South Central students to display art

Cary Ashby • May 18, 2018 at 6:00 PM

GREENWICH — The most challenging parts of Grant Wallace’s Egyptian pharaoh sarcophagus were the eyes, nose and mouth.

On the other hand, he and Isabella Kimberlin both saw their artwork truly take shape when they outlined it in black. Kimberlin used a pencil and tempera paint to make a pyramid inspired by pop artist Romero Britto.

“We were inspired by him to do these little pyramid paintings,” said their art teacher, Ashley Bush.

The art work by kindergarteners through 12th-grade students in South Central Local Schools will be on display from 2 to 4 p.m. today in the gymnasium and library. Snacks and face-painting will be available.

“My fifth- and sixth-grade students volunteered,” Bush said, referring to the face-painting. “We did it last year and the teacher who retired (Andi Shaefer) did it (before).”

Some of the featured art from the elementary school are: Weaving (by the second- and fourth-graders), famous artist parodies (fifth grade) and printmaking by the sixth-grade students. 

“Last year I had over 1,200 (pieces of art). This year I have about the same amount,” Bush said.

Many of the fifth-graders chose Pokémon characters or Mickey Mouse to parody Vincent Van Gogh’s “Starry Night” while others opted to include Minions in works by Salvador Dali or “The Scream” by Edvard Munch.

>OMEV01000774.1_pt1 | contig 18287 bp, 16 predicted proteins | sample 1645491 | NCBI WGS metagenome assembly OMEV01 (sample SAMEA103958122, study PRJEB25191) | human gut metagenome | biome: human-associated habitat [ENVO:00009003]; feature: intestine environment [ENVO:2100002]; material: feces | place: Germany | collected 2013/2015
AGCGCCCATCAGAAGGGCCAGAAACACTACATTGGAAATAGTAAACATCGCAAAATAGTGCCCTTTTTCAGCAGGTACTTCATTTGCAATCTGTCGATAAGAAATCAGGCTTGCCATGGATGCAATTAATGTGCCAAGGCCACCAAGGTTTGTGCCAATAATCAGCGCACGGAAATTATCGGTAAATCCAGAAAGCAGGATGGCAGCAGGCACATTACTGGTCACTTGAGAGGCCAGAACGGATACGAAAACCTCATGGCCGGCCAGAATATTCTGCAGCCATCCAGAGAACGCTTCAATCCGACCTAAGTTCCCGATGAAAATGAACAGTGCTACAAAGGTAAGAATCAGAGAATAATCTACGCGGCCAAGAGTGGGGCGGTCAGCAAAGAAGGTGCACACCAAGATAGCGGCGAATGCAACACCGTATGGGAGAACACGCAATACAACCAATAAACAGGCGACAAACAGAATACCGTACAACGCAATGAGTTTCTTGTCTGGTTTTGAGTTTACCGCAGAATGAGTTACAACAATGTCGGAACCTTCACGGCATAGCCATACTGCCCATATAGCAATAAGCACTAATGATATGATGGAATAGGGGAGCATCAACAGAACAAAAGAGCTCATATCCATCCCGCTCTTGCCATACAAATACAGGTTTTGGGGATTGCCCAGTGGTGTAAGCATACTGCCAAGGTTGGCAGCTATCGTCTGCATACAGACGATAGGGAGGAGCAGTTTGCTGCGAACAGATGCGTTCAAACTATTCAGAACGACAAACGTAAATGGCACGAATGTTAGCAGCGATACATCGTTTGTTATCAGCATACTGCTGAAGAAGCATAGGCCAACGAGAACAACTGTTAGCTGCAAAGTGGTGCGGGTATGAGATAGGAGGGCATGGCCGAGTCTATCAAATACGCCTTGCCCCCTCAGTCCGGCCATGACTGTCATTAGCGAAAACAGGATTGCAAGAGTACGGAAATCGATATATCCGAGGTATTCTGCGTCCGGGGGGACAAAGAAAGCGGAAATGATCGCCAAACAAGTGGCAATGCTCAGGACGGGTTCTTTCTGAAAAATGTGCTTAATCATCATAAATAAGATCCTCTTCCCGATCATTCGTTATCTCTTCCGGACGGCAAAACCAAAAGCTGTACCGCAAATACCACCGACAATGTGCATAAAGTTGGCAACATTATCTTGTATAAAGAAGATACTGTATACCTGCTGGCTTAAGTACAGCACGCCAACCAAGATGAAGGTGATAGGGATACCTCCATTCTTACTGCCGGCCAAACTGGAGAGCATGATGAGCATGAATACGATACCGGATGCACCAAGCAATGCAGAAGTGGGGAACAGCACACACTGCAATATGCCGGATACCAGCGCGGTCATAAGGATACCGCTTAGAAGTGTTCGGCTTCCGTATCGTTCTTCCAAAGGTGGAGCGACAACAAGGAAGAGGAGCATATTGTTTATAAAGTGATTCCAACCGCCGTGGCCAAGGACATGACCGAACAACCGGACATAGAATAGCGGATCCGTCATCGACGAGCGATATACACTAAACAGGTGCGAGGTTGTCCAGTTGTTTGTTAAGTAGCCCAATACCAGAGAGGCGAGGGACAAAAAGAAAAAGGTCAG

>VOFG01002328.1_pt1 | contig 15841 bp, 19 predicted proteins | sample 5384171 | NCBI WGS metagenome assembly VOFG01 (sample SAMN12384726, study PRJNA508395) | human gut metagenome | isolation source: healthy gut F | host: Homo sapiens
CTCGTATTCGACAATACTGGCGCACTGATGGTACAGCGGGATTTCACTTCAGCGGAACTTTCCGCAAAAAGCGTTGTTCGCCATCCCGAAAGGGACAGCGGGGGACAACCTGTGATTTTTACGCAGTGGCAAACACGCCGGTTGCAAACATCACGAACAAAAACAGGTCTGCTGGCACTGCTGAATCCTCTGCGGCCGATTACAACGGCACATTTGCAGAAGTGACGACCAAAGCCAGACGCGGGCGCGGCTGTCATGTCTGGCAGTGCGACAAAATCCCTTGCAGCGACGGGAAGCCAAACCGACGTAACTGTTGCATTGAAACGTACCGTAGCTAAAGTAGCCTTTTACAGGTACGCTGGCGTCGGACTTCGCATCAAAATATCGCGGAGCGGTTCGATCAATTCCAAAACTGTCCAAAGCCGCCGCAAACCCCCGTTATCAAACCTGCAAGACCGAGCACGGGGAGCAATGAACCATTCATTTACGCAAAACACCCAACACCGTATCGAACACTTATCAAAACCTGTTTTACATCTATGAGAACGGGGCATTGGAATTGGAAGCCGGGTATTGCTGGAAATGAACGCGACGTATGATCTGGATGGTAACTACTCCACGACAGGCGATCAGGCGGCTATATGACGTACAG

“Vincent Van Gogh was a popular one with ‘Starry Night,’” Bush said.

Students in kindergarten through sixth grade studied ancient Egypt in social studies. For art class, Bush assigned her classes to make sarcophaguses and pyramids.

“Before we started, she showed us a slide show and talked about it,” said Wallace, the son of Kevin and Melissa.

To make a life-size sarcophagus, the students first placed manilla paper on the floor.

“We laid down and then someone traced us,” said Wallace, who used pencil, paint and markers on the finished product. “It took a few class periods. … I think it turned out pretty good.”

For the pyramid paintings, Bush showed the students some designs for inspiration. 

Kimberlin’s painting has three sections. On the top is a pink background with circles and squares. The middle, which contains an eye, has “wavey lines” while the bottom portion features a red and black checkerboard.

“Some of my designs I made up,” said Kimberlin, the fourth-grade daughter of B.J. and Jennifer.

If she could do it over, she said she would try to put more color in the circles and squares.

Bush’s sixth-grade students had a special visitor as they worked on their Egyptian art.

“I had the Cleveland Museum of Art come in and do Art to Go,” she said. “(The students) got to hold Egypt artifacts. One of the oldest items was 4,500 years old. … Some of them were impressed with holding them.” 

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